The Safety Coordinator will review the College labeling procedures annually and update as required.


The Safety Coordinator and each department supervisor are responsible for establishing and monitoring the department/workplace MSDS program. They will make sure procedures are developed to obtain the necessary MSDS’s and will review incoming MSDS’s for new or significant health and safety information. They will assure any new information is passed on the affected employees.

Copies of MSDS’s for all hazardous chemicals in the department/workplace will be kept in a location readily accessible to all employees during their work shift.

For assistance with MSDS’s contact the Safety Coordinator, ext. 5946 or the Chemical Hygiene Officer for Academics, ext. 5272.


The Safety Coordinator, the Chemical Hygiene Officer for Academics (CHOA) and each department supervisor are responsible for the employee training program. New or transferred employees will receive training in at minimum the following areas, prior to beginning their duties;

  • An overview of the requirements contained in the Hazard Communication Program
  • The identity of hazardous chemicals present at the work site.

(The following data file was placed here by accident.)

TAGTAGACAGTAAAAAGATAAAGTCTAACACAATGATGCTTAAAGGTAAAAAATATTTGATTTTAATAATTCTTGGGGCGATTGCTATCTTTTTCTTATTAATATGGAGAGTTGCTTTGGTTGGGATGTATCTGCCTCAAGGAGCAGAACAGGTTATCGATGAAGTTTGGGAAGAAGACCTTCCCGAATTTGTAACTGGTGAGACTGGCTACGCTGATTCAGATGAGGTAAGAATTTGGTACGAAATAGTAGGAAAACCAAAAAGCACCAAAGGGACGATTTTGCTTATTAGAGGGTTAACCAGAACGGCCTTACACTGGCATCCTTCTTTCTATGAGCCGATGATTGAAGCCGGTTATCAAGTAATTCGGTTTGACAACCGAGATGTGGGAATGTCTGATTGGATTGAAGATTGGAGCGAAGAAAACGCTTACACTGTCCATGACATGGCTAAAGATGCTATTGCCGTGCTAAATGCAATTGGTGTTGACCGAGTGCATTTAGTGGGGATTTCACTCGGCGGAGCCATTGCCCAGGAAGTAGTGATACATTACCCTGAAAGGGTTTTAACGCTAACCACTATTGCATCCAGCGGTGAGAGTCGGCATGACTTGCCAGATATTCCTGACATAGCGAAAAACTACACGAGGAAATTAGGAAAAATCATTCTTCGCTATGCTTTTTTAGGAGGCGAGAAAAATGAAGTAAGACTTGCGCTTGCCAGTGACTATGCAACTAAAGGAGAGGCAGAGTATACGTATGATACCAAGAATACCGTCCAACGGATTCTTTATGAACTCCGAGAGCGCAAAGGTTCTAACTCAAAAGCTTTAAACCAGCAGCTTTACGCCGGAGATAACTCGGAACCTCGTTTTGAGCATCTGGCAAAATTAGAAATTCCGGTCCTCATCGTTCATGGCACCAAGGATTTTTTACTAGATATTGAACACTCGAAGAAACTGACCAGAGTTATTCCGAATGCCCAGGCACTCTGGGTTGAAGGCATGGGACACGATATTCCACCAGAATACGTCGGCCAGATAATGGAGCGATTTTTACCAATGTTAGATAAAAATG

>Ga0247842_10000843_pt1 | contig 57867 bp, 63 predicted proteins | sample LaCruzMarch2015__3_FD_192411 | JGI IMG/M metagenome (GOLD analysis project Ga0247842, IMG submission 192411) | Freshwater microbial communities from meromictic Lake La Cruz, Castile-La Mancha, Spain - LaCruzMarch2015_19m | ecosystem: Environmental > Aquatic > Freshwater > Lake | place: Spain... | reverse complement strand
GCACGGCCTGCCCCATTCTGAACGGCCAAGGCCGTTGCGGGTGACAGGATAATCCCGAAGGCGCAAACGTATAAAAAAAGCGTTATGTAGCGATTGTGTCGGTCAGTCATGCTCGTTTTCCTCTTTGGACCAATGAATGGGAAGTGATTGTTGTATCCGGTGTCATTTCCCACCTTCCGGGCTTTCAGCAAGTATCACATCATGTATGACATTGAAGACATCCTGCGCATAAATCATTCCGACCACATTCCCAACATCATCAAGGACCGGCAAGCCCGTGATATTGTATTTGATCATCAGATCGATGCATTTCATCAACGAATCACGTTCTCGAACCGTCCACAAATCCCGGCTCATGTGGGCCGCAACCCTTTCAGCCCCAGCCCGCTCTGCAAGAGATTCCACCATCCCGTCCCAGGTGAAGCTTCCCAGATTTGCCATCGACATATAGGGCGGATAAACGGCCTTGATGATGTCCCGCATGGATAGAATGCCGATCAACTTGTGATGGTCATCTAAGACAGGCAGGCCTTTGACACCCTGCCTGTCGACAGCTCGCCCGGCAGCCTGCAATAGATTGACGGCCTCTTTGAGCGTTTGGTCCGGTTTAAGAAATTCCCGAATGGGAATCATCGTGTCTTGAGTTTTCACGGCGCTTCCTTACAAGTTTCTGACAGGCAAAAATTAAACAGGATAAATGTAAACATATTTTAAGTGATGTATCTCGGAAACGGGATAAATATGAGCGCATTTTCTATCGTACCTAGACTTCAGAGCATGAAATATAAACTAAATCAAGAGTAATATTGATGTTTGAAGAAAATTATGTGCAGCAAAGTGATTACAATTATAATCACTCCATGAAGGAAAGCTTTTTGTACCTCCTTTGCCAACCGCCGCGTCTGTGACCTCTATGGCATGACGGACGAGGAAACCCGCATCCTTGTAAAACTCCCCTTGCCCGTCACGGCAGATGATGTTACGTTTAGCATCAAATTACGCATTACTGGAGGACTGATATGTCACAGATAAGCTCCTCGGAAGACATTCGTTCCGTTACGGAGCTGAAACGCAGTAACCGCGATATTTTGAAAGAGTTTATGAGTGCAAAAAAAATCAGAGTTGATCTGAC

• The physical and health risks of the hazardous chemicals
  • The symptoms of overexposure.
  • How to determine the presence or release of hazardous chemicals in the workplace.
  •  How to reduce or prevent exposure to hazardous chemicals through use of control procedures, work practices and PPE.
  • Steps the College has taken to reduce or prevent exposure to hazardous chemicals.
  • How to read labels and review MSDS’s to obtain hazard information.
  • The location of the MSDS file and written Hazard Communication Program.

Prior to introducing a new chemical hazard into the workplace, each employee in the department/workplace will be given information and training as outlined above for the new chemical hazard.


Periodically, employees are required to perform hazardous non-routine tasks. Prior to starting work on such projects, each affected employee will be given information about the hazardous chemicals the employee may encounter during such activity. This information will include known chemical hazards, protective and safety measures the employee must use, such as ventilation, respirators, the buddy system, and emergency procedures.


It is the responsibility of the department supervisor, director, or CHOA to provide employers of any other employees at the workplace, copies of MSDS’s, or to make the location of the MSDS file known and available, for any hazardous chemicals the other employers employees may be exposed to while working. All other employers will be informed of any precautionary measures needed to protect employees during normal operating conditions or in emergencies. Employers shall be provided an explanation of the labeling system used at the worksite.


The following is a list of all known hazardous chemicals used in this work area. Further information on each chemical may be obtained by reviewing MSDS information. This list will be updated as new hazardous chemicals are introduced into the work area.